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When They Can’t Follow the Path You Wish to Go

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From this Quora question, “…I had a very sheltered and school-oriented upbringing. I’m shy and not very adventurous/willing to take risks; not exposed to any of the darker parts of life. I feel ungrateful and bitter about missing out on taking early responsibility and making decisions for myself, and gaining life experience…”

Some background.

Image by http://www.sxc.hu/profile/KaradurI’m an immigrant Taiwanese American; wasn’t born here, immigrated here, had parents – primarily mother – who wielded the “We are not American, We are Chinese” card.

I, too, was resentful of whatever I was given and whatever I was not.

My parents were not in a habit of informing us about major life decisions like moving to a new state or taking on a risky business that affected family finances. We were kids and we did not have rights to know anything about adult decisions including ones that directly affected us… like me going to a different high school every one of those high school years, because parents chased failed business after failed business. I’m not saying this is right. I’m saying this is the way it had been, until the parents decide it is no longer the way it should be. I felt like the background was necessary for you to know that I’m not the outsider-looking-in without having some of that cultural context/conditioning.

I was struck by what you said here:

“I’m shy and not very adventurous/willing to take risks; not exposed to any of the darker parts of life.”

Suppose you get exposed to the darker parts of life. Do you really believe that you’d become less shy, more adventurous, and more willing to take risks?

I find that logic unconvincing. I’m one who has not been sheltered from life, and I’ve gone through difficult years from ages 13-22 including leaving home and disowning my parents, and those years were mainly years of self-destruction and self-loathing.

Step 1. The way we inherently “are” personality-wise, is hard-wired. We then respond to the environment and allow the environment to shape us further.
Don’t buy into an illusion that “if only I were less protected” I’d be a different person than I am today. Instead, work with the personality you have, know your strengths and work those strengths so that your weaknesses become irrelevant (credit to late Peter Drucker for that concept).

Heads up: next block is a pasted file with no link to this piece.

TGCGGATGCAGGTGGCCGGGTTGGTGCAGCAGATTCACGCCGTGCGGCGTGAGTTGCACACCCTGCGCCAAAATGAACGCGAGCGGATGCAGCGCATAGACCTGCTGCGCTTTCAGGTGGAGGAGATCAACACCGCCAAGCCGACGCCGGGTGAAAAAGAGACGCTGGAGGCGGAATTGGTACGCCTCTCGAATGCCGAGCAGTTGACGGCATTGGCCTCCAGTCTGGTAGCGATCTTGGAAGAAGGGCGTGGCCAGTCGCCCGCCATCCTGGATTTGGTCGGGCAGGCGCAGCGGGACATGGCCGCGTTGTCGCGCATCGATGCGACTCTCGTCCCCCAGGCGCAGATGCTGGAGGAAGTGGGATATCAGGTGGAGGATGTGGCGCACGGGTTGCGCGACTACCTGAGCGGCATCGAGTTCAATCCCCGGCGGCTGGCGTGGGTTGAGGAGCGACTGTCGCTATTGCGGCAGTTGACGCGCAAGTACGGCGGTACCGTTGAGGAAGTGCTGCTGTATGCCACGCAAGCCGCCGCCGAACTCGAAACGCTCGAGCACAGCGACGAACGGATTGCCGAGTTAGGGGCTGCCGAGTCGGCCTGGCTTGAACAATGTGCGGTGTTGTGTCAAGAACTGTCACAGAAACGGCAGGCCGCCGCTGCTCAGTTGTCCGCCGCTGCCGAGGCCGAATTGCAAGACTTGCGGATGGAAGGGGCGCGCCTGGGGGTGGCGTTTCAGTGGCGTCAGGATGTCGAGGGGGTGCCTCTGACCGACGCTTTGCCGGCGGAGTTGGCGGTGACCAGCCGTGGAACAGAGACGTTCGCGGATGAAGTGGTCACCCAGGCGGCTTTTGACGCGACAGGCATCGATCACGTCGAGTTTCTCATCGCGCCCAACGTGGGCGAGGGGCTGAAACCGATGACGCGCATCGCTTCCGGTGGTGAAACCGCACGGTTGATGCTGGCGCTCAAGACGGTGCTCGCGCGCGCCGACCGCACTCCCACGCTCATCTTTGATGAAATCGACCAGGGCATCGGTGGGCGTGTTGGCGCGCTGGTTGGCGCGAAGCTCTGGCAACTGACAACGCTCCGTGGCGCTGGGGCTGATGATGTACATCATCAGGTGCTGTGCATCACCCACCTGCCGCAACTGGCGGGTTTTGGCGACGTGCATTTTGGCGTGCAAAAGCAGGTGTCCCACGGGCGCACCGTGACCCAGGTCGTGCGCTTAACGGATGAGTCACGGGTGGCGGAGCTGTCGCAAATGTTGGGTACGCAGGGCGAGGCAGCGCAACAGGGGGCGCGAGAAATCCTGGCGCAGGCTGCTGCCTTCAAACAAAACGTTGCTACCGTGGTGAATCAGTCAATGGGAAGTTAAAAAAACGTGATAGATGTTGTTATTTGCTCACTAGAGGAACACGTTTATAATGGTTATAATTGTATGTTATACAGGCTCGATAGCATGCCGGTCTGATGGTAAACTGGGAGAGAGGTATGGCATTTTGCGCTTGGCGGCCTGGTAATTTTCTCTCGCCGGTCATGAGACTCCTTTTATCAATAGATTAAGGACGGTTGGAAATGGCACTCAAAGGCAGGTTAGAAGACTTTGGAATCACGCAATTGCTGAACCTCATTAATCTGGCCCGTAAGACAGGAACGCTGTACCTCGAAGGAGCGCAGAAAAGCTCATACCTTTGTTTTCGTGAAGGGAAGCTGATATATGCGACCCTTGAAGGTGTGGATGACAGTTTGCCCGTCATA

Is it possible that your personality may simply be more deliberate and more cautious? Can you simply be an introvert?

I feel that one component of your angst is that you are trying to reconcile who you think you “should/could have been” and who you think you “are now.”

Why can’t you be RIGHT, as you are, now? Why do you need to have a personality that maybe simply isn’t you, in order for you to believe that you can achieve all that you can achieve?

I’m an introvert. “Shyness” comes with the territory. I achieved what I achieved in part because I stopped trying to change my personality and learned to work with my personality. I capitalize on where I am strong and I avoid situations where I know the amount of effort I need to manage my weaknesses will overtake the energy I can use to make my strengths work in my favor.

Your Parents’ Contribution. Maybe you have been sheltered emotionally, but you haven’t been physically and mentally sheltered. Your parents placing you in an environment where rebellion is celebrated and elevated (“The American High School”) made me think of a Chinese folk tale about an emperor who enjoyed hunting. I don’t remember which emperor which dynasty and I’ll be heavily paraphrasing dialog:

One day the king went hunting with his men and the king sighted a deer. The deer gave him a good chase but the king did not relent. Then the deer came upon several nets that had been set in the forest. The deer hit a net, turned around fled a different way, only to hit another net. The king sat watching on his horse. After several rounds of these with the deer becoming more and more panicked, the king told one of his men, “get rid of one of these nets.”